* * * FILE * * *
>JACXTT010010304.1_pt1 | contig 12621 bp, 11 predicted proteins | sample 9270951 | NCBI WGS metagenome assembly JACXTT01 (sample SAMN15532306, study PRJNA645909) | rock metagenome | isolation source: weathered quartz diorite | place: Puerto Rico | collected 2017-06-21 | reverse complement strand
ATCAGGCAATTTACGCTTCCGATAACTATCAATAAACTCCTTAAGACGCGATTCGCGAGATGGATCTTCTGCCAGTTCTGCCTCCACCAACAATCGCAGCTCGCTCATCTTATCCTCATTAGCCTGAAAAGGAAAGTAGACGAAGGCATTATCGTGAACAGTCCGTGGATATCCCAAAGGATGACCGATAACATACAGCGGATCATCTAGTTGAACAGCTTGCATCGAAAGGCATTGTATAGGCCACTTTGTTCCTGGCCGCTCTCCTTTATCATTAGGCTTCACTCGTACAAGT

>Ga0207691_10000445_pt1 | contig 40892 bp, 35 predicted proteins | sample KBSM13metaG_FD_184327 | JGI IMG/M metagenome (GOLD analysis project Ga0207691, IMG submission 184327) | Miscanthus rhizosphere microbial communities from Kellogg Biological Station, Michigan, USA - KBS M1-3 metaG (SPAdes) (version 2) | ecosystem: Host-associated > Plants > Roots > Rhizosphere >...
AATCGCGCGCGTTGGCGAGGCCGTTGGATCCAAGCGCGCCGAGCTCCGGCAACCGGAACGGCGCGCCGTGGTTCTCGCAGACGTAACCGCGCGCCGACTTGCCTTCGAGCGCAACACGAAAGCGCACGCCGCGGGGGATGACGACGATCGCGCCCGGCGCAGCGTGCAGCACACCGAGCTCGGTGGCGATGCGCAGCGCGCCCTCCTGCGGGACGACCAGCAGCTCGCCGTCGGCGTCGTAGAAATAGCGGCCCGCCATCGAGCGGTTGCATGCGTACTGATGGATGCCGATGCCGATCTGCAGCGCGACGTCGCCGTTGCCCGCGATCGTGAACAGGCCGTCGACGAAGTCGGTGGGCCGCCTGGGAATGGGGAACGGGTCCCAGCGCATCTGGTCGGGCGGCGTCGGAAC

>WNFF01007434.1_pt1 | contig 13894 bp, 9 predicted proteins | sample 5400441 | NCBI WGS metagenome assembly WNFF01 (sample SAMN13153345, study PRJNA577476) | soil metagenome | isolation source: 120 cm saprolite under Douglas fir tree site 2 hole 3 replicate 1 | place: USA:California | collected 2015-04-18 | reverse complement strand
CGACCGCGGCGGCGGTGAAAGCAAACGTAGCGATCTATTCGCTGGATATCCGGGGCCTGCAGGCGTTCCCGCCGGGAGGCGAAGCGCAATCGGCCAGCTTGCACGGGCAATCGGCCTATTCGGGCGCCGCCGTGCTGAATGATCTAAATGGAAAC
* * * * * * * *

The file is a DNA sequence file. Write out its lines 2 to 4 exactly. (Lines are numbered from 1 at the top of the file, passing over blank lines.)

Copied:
ATCAGGCAATTTACGCTTCCGATAACTATCAATAAACTCCTTAAGACGCGATTCGCGAGATGGATCTTCTGCCAGTTCTGCCTCCACCAACAATCGCAGCTCGCTCATCTTATCCTCATTAGCCTGAAAAGGAAAGTAGACGAAGGCATTATCGTGAACAGTCCGTGGATATCCCAAAGGATGACCGATAACATACAGCGGATCATCTAGTTGAACAGCTTGCATCGAAAGGCATTGTATAGGCCACTTTGTTCCTGGCCGCTCTCCTTTATCATTAGGCTTCACTCGTACAAGT

>Ga0207691_10000445_pt1 | contig 40892 bp, 35 predicted proteins | sample KBSM13metaG_FD_184327 | JGI IMG/M metagenome (GOLD analysis project Ga0207691, IMG submission 184327) | Miscanthus rhizosphere microbial communities from Kellogg Biological Station, Michigan, USA - KBS M1-3 metaG (SPAdes) (version 2) | ecosystem: Host-associated > Plants > Roots > Rhizosphere >...
AATCGCGCGCGTTGGCGAGGCCGTTGGATCCAAGCGCGCCGAGCTCCGGCAACCGGAACGGCGCGCCGTGGTTCTCGCAGACGTAACCGCGCGCCGACTTGCCTTCGAGCGCAACACGAAAGCGCACGCCGCGGGGGATGACGACGATCGCGCCCGGCGCAGCGTGCAGCACACCGAGCTCGGTGGCGATGCGCAGCGCGCCCTCCTGCGGGACGACCAGCAGCTCGCCGTCGGCGTCGTAGAAATAGCGGCCCGCCATCGAGCGGTTGCATGCGTACTGATGGATGCCGATGCCGATCTGCAGCGCGACGTCGCCGTTGCCCGCGATCGTGAACAGGCCGTCGACGAAGTCGGTGGGCCGCCTGGGAATGGGGAACGGGTCCCAGCGCATCTGGTCGGGCGGCGTCGGAAC